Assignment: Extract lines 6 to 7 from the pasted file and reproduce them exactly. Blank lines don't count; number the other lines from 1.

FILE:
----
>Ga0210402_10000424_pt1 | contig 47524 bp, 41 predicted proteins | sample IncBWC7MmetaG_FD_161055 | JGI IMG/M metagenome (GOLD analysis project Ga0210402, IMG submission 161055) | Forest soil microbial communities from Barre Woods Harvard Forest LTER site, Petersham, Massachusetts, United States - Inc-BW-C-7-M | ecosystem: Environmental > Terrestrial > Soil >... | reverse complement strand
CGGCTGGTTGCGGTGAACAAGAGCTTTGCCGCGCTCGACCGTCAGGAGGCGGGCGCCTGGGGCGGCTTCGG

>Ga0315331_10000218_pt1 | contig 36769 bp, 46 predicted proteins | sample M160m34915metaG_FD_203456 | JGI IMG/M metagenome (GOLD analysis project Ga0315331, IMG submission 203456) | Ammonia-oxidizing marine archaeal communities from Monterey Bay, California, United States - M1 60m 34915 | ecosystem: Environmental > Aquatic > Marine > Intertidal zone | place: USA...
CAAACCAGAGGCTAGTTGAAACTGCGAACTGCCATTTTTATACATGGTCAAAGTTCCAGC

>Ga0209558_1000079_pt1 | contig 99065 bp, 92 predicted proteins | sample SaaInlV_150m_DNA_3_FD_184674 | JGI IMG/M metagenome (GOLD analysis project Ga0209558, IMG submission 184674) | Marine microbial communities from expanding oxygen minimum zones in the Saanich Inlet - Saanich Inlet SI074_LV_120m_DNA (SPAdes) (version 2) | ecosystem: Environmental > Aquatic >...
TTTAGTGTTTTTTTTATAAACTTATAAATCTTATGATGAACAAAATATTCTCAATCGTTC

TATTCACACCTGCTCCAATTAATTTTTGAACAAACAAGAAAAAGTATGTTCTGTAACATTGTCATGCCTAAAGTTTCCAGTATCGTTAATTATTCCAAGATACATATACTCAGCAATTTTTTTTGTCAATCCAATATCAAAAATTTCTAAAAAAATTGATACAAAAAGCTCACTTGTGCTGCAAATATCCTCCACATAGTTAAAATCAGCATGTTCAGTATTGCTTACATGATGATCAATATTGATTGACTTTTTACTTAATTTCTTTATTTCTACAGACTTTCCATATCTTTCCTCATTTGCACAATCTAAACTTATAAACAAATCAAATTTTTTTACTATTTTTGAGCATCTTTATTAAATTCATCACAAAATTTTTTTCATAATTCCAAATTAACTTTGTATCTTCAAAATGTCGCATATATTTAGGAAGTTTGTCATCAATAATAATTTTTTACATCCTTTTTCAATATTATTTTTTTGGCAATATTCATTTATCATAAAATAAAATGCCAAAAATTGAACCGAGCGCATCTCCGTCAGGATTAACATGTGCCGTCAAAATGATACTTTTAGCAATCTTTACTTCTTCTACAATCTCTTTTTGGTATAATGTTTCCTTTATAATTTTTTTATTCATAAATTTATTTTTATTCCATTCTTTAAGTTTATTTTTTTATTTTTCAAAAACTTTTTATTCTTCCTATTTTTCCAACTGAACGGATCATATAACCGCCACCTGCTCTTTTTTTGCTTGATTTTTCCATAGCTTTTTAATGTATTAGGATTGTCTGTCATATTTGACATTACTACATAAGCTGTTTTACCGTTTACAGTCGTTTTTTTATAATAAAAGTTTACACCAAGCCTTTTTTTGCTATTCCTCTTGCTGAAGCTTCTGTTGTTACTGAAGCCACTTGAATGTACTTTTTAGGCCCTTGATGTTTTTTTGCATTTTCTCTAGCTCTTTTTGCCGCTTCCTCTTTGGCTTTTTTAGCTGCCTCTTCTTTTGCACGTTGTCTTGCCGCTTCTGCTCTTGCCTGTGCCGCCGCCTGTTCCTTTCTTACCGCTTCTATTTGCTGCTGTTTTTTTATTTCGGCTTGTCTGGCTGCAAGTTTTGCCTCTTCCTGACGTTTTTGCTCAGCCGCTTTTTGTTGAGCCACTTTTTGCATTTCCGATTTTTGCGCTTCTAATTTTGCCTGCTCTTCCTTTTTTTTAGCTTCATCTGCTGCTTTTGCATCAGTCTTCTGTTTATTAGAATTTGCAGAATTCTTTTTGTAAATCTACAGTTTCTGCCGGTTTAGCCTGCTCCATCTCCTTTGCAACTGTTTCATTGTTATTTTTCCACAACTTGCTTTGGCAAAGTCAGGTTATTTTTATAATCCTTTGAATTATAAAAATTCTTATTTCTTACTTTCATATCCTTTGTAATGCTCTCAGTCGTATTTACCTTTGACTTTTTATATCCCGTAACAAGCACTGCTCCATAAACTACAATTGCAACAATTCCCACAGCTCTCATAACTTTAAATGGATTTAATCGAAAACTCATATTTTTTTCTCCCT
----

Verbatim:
TTTAGTGTTTTTTTTATAAACTTATAAATCTTATGATGAACAAAATATTCTCAATCGTTC

TATTCACACCTGCTCCAATTAATTTTTGAACAAACAAGAAAAAGTATGTTCTGTAACATTGTCATGCCTAAAGTTTCCAGTATCGTTAATTATTCCAAGATACATATACTCAGCAATTTTTTTTGTCAATCCAATATCAAAAATTTCTAAAAAAATTGATACAAAAAGCTCACTTGTGCTGCAAATATCCTCCACATAGTTAAAATCAGCATGTTCAGTATTGCTTACATGATGATCAATATTGATTGACTTTTTACTTAATTTCTTTATTTCTACAGACTTTCCATATCTTTCCTCATTTGCACAATCTAAACTTATAAACAAATCAAATTTTTTTACTATTTTTGAGCATCTTTATTAAATTCATCACAAAATTTTTTTCATAATTCCAAATTAACTTTGTATCTTCAAAATGTCGCATATATTTAGGAAGTTTGTCATCAATAATAATTTTTTACATCCTTTTTCAATATTATTTTTTTGGCAATATTCATTTATCATAAAATAAAATGCCAAAAATTGAACCGAGCGCATCTCCGTCAGGATTAACATGTGCCGTCAAAATGATACTTTTAGCAATCTTTACTTCTTCTACAATCTCTTTTTGGTATAATGTTTCCTTTATAATTTTTTTATTCATAAATTTATTTTTATTCCATTCTTTAAGTTTATTTTTTTATTTTTCAAAAACTTTTTATTCTTCCTATTTTTCCAACTGAACGGATCATATAACCGCCACCTGCTCTTTTTTTGCTTGATTTTTCCATAGCTTTTTAATGTATTAGGATTGTCTGTCATATTTGACATTACTACATAAGCTGTTTTACCGTTTACAGTCGTTTTTTTATAATAAAAGTTTACACCAAGCCTTTTTTTGCTATTCCTCTTGCTGAAGCTTCTGTTGTTACTGAAGCCACTTGAATGTACTTTTTAGGCCCTTGATGTTTTTTTGCATTTTCTCTAGCTCTTTTTGCCGCTTCCTCTTTGGCTTTTTTAGCTGCCTCTTCTTTTGCACGTTGTCTTGCCGCTTCTGCTCTTGCCTGTGCCGCCGCCTGTTCCTTTCTTACCGCTTCTATTTGCTGCTGTTTTTTTATTTCGGCTTGTCTGGCTGCAAGTTTTGCCTCTTCCTGACGTTTTTGCTCAGCCGCTTTTTGTTGAGCCACTTTTTGCATTTCCGATTTTTGCGCTTCTAATTTTGCCTGCTCTTCCTTTTTTTTAGCTTCATCTGCTGCTTTTGCATCAGTCTTCTGTTTATTAGAATTTGCAGAATTCTTTTTGTAAATCTACAGTTTCTGCCGGTTTAGCCTGCTCCATCTCCTTTGCAACTGTTTCATTGTTATTTTTCCACAACTTGCTTTGGCAAAGTCAGGTTATTTTTATAATCCTTTGAATTATAAAAATTCTTATTTCTTACTTTCATATCCTTTGTAATGCTCTCAGTCGTATTTACCTTTGACTTTTTATATCCCGTAACAAGCACTGCTCCATAAACTACAATTGCAACAATTCCCACAGCTCTCATAACTTTAAATGGATTTAATCGAAAACTCATATTTTTTTCTCCCT